Home News Local News West Nile virus confirmed in mosquitoes trapped in Keating Valley
West Nile virus confirmed in mosquitoes trapped in Keating Valley
West Nile virus was detected in two pools of mosquitoes collected on July 21 in Keating Valley.
This is the first detection of West Nile virus in Baker County in 2014.
Oregon State University Veterinary Diagnostic Laboratory in Corvallis confirmed the positive mosquito pools, Matt Hutchinson, manager of the Baker Valley Vector Control District, announced in a press release.
The virus has not been found in any birds, horses or people in Baker County this year.
Hutchinson said the Vector Control District, which receives its operating money from a pair of property tax levies, "will increase surveillance and control measures within the district in response to the positive mosquito pool."
West Nile virus has infected mosquitoes in Baker County in several summers over the past decade.
Last summer, mosquitoes trapped on July 25 near Haines and in Keating Valley were infected with the virus.
So far this summer, the virus has been found in mosquito pools in three counties: Morrow (8 pools); Baker (2 pools) and Klamath (1 pool).
The Vector Control District routinely sets 24 adult mosquito traps, baited with carbon dioxide, weekly throughout Baker, Bowen and Keating valleys. The mosquitoes caught are then identified to species, counted and pooled into groups of 10 to 50 insects and sent onto the OSU Veterinary Diagnostic Laboratory in Corvallis for testing.
District officials have also been examining dead birds in the district. People who notice sick or dead birds such as crows, magpies, jays and robins should contact the vector control district at 541-523-1151 so the birds can be picked up for testing.
Most people who become infected with West Nile virus do not become sick. Some people might develop mild flu-like symptoms such as fever, headache, body aches, and occasionally swollen lymph glands or rash. In some cases, West Nile may cause encephalitis, or inflammation of the brain. It can be fatal, but only rarely.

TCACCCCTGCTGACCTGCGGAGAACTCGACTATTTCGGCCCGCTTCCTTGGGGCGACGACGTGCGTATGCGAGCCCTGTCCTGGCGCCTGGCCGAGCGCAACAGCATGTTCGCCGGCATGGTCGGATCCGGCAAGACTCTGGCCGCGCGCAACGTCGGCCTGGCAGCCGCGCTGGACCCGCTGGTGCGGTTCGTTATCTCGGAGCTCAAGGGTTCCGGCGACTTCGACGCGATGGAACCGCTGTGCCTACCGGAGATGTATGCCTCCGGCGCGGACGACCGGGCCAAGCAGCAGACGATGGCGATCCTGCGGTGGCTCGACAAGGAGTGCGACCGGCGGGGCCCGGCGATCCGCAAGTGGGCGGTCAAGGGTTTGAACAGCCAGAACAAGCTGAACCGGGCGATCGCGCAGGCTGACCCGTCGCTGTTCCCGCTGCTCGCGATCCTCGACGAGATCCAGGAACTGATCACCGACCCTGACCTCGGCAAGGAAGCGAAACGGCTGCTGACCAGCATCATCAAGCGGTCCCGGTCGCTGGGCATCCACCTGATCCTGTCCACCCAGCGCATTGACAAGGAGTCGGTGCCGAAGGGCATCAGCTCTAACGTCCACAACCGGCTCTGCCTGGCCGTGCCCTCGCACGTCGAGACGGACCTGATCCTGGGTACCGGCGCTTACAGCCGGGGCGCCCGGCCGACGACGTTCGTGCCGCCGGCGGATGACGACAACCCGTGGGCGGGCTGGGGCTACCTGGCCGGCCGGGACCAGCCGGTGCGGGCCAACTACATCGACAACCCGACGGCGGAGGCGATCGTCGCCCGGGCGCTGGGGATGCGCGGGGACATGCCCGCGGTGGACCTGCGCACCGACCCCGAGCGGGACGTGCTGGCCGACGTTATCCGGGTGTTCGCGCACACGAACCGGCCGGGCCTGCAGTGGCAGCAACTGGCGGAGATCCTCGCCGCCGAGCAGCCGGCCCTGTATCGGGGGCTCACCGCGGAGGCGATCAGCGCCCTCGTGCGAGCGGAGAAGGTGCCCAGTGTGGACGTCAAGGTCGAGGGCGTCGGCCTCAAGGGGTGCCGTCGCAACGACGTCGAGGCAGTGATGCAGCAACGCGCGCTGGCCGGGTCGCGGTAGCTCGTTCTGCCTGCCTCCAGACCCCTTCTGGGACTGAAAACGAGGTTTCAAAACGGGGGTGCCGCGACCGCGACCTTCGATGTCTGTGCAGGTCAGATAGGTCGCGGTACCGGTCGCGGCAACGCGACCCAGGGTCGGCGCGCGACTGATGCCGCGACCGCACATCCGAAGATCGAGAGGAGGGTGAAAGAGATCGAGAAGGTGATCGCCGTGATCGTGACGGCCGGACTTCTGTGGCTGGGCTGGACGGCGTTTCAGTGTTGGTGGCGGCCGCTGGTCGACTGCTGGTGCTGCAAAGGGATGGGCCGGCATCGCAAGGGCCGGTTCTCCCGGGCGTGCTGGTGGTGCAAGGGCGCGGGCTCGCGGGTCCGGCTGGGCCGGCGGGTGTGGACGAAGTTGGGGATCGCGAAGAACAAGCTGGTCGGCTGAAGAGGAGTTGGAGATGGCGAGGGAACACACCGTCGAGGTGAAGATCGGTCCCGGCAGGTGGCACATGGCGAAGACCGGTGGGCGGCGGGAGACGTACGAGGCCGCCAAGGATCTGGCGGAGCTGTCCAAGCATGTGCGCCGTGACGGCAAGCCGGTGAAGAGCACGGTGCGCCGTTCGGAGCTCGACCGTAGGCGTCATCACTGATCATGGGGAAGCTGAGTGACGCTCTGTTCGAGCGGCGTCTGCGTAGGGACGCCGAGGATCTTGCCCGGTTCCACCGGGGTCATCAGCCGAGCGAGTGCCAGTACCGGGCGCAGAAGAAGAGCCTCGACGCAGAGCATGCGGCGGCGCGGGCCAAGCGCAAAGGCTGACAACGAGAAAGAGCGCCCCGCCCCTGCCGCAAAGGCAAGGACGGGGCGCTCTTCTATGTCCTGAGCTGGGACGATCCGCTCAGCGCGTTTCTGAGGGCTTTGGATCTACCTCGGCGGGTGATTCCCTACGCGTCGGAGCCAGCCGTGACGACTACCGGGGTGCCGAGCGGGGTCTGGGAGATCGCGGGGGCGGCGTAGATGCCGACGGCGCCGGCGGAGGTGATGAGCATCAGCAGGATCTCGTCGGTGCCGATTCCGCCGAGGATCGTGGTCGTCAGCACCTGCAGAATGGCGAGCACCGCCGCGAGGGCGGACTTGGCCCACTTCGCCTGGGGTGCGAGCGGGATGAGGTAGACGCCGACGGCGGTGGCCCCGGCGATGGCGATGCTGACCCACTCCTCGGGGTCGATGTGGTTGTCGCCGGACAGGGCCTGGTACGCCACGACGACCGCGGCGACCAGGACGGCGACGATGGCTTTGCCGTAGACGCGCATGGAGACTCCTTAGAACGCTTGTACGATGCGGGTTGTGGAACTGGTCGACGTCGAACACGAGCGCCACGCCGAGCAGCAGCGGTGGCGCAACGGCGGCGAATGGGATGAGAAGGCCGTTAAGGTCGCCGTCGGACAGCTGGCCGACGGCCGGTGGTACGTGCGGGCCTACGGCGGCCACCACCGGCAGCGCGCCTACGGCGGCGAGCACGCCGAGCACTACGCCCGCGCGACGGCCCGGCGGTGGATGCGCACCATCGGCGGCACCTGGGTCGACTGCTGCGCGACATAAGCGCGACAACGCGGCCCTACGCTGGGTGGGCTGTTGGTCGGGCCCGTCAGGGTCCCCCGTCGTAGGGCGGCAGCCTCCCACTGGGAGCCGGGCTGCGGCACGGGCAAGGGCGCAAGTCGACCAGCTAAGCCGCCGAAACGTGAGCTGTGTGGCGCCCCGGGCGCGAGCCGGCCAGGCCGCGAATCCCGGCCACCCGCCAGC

People over 50, those with high blood pressure or are immunosuppressed are at higher risk to get severe illness. People over the age of 50, those with high blood pressure or are immunosuppressed are more likely to develop serious symptoms of WNV if they do get sick and should take special care to avoid mosquito bites.
Although the risk of people being infected with the virus is low, the Vector Control District recommends people take precautions to avoid mosquito bites.
• Eliminate all sources of standing water that can be breeding ground for biting mosquitoes such as flooded fields, watering troughs, birdbaths, wading pools, clogged gutters and old tires. If it holds water for 7 days it can produce mosquitoes.
• Avoid outdoor activities at dusk and dawn when mosquitoes are most active.
• Wear long-sleeved shirts and long pants when in mosquito infested areas.
• Use mosquito repellents containing DEET, Oil of Lemon Eucalyptus or Picardin making sure to follow the directions on the container.
• Make sure all screen doors and windows are in good repair and fit tightly.
More information is available from the West Nile virus hotline, 1-800-702-INFO, the Baker County Health Department at 541-523-8211, or online at www.cdc.gov/ncidod/dvbid/westnile/